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I have been struggling with a problem for a while and so far have not found any solution better then the naive one:

N circles are given that are moving according to a linear law. For each of the circles we have its initial (at moment 0.0) radius, initial coordinates and its radius and coordinates at moment 1.0 (end moment). We also have k rays given with coordinates of their origin and a vector along the ray. Each ray only exists at a given moment tk. I need to be able to find the first intersection of a ray with any of the circles. The expected number of k is quite large (millions or billions) as well as the expected number of circles (thousands). I need solution faster then checking all rays against all circles.

I have been searching round the internet for some time but I have found no good solution approach. Even an idea for the easier problem of the circles not moving will be appreciated.

I have the feeling that a kd-tree should be appropriate for the static case and maybe a kinetic kd-tree will solve the harder one. Still I cannot figure out how to use kd-tree even for the easier one.

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2 Answers 2

up vote 2 down vote accepted

You can look at this as static case in 3D with time as additional coordinate. Circle with path became frustum and ray is in a plane time=tk. If frustums are not positioned too dense than binary space partitioning (k-d tree, ...) can help.

To find all partitions crossed by ray first find partition where is origin and than traverse (in tree) by partition neighbour in ray direction. It depends on partitioning method used. It is linear in number of partitions crossed by ray.

Update: It is idea to put frustum in each partition it is touching. One frustum will be in more partitions.

This is an example in 1 dimension plus time. Everything is same, circles have starting and ending point and starting and ending radius.

1  |    E   /
   |   .   /
   |   .  / 
   |  .  /
   |  . /
0  | S /
t/X

Partitioning in X direction:

   |    E : /
   |   .  :/
   |   .  : 
   |  .  /:
   |  . / :
   | S /  :
          X

This trapezoid will go in both partitions.

Partitioning in time direction:

   |    E : /
   |   .  :/
   |   .  : 
t-------------------
   |  . / :
   | S /  :
          X

Trapezoid from X left partition will go in both time partitions, while in X right partition it will go only in upper partition.

To implement it it is needed to calculate is there an intersection between line and axis plane on some plane part and if there is no intersection on which side of a plane is a line. Calculation is same in 2D case, or even in higher dimensions.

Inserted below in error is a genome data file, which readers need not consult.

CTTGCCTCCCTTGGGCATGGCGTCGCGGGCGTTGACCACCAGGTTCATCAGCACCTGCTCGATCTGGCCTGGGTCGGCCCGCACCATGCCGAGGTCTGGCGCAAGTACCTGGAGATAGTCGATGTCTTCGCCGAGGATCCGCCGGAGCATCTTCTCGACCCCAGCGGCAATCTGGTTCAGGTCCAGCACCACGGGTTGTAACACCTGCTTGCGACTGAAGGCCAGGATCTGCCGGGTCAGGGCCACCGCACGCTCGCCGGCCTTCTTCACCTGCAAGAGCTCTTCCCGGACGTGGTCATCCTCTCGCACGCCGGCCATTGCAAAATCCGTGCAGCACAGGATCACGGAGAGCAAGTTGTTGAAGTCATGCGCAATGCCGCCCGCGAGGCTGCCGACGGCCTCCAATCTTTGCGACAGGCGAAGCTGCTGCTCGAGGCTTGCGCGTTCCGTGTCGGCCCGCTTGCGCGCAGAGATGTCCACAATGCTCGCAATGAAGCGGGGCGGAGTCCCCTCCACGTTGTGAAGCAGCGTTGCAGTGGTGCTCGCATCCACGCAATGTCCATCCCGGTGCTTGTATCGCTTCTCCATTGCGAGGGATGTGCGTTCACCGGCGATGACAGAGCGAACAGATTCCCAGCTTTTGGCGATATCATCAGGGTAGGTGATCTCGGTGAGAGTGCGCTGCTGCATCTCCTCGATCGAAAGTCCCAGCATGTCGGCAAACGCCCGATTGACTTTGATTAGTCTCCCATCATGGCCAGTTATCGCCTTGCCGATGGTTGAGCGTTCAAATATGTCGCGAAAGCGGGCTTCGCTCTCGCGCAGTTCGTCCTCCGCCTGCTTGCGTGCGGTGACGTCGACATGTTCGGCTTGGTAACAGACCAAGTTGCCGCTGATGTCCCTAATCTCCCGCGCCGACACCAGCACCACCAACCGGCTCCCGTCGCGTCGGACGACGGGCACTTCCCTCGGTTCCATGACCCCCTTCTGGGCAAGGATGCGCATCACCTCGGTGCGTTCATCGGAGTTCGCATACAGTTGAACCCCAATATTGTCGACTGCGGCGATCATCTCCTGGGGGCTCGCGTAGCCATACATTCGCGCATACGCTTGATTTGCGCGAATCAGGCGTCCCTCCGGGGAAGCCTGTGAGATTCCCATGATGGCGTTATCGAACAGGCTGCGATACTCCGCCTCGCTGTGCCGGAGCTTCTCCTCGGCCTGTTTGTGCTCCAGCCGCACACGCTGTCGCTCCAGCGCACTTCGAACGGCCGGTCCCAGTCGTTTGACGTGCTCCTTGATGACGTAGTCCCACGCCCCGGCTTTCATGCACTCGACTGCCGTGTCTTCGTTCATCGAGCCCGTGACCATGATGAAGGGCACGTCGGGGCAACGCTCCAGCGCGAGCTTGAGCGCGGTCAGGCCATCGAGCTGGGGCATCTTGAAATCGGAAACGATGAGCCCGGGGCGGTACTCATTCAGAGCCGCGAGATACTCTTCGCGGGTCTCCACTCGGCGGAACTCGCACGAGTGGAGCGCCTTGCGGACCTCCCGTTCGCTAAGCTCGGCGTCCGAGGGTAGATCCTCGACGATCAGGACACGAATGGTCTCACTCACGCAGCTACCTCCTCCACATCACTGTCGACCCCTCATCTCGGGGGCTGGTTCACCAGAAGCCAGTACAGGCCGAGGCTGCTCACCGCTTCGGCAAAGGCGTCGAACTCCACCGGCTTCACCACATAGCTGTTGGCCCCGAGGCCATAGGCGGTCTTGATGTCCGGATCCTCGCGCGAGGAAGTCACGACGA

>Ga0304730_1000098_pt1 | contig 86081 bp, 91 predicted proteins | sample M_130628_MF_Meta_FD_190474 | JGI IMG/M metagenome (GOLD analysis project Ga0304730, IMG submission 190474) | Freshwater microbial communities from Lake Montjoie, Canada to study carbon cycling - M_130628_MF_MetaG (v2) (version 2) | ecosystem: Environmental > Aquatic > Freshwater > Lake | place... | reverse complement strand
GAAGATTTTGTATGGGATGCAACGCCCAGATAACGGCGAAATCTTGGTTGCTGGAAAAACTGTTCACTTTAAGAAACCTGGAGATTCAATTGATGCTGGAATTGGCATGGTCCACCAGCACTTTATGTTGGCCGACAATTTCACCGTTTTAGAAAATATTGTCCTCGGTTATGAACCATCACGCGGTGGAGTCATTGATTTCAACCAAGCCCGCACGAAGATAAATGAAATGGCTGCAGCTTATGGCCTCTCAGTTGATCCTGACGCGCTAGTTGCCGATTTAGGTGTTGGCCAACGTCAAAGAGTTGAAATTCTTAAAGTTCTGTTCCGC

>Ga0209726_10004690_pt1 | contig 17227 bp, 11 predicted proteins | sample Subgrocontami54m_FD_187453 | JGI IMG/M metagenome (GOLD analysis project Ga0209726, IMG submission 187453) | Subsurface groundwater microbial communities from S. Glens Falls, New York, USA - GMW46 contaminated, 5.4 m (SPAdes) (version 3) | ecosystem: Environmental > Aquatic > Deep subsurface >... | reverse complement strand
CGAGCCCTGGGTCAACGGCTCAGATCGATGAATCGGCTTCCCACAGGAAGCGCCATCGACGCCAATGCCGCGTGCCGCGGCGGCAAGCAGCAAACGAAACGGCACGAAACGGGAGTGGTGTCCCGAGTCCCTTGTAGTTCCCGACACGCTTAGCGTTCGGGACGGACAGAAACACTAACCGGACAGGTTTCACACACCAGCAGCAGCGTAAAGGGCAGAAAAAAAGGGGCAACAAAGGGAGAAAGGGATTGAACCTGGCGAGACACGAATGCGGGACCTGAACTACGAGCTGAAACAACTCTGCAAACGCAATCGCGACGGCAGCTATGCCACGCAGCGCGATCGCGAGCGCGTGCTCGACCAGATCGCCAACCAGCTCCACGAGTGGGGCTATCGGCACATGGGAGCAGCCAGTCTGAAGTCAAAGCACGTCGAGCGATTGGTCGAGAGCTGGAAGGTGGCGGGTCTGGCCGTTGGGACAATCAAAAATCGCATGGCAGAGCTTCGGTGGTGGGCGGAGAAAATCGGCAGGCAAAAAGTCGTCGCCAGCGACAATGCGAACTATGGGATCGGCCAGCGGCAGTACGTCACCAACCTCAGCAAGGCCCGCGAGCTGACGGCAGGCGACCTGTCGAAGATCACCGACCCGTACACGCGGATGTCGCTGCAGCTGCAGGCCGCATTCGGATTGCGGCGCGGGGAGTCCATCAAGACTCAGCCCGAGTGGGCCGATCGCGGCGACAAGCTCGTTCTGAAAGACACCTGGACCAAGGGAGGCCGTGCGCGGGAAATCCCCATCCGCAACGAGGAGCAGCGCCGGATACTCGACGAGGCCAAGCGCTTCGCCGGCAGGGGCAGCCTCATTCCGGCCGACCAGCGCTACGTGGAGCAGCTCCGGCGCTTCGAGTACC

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I considered such an approach but the bad thing in it is that it does not improve the worst case complexity. –  Ivaylo Strandjev Jan 22 '12 at 14:35
    
Do you mean worst case because of dense frustums (overlapping) or number of partitions checked? –  Ante Jan 22 '12 at 15:18
    
Number of partitions checks. I imagine you put only the centers of the circles in the kd-tree and then their radiuses could be chosen in such a way that no actual optimization is achieved. –  Ivaylo Strandjev Jan 22 '12 at 15:57
    
Put whole frustums in k-d tree and split also on time coordinate. –  Ante Jan 22 '12 at 17:19
    
Could you explain in more details how do you put the frustrums in a kd-tree? Also I have a problem with splitting over time - even a tiny difference in this coordinate makes the distance infinite so you can not use regular euclid distance, right? –  Ivaylo Strandjev Jan 23 '12 at 7:20

(Thinking out loud) You might want to use an octree or multi-resolution grid with Bresenham's algorithm to quickly eliminate a lot of checks?

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How does bresenham help here? –  Ivaylo Strandjev Jan 22 '12 at 14:34
    
Bresenham would allow you to determine which items of your grid each ray passes through (grid items = pixels in this case) –  static_rtti Jan 22 '12 at 14:57
    
Hmm I don't think this idea will help as the length of the ray may be really big and also there is no upper or lower limit to the radius of a sphere so it is kind of hard to choose a size of the grid. –  Ivaylo Strandjev Jan 23 '12 at 7:24
    
If you have no prior data about your problem, it's doubtful that you will be able to do better than brute force... –  static_rtti Jan 24 '12 at 11:39

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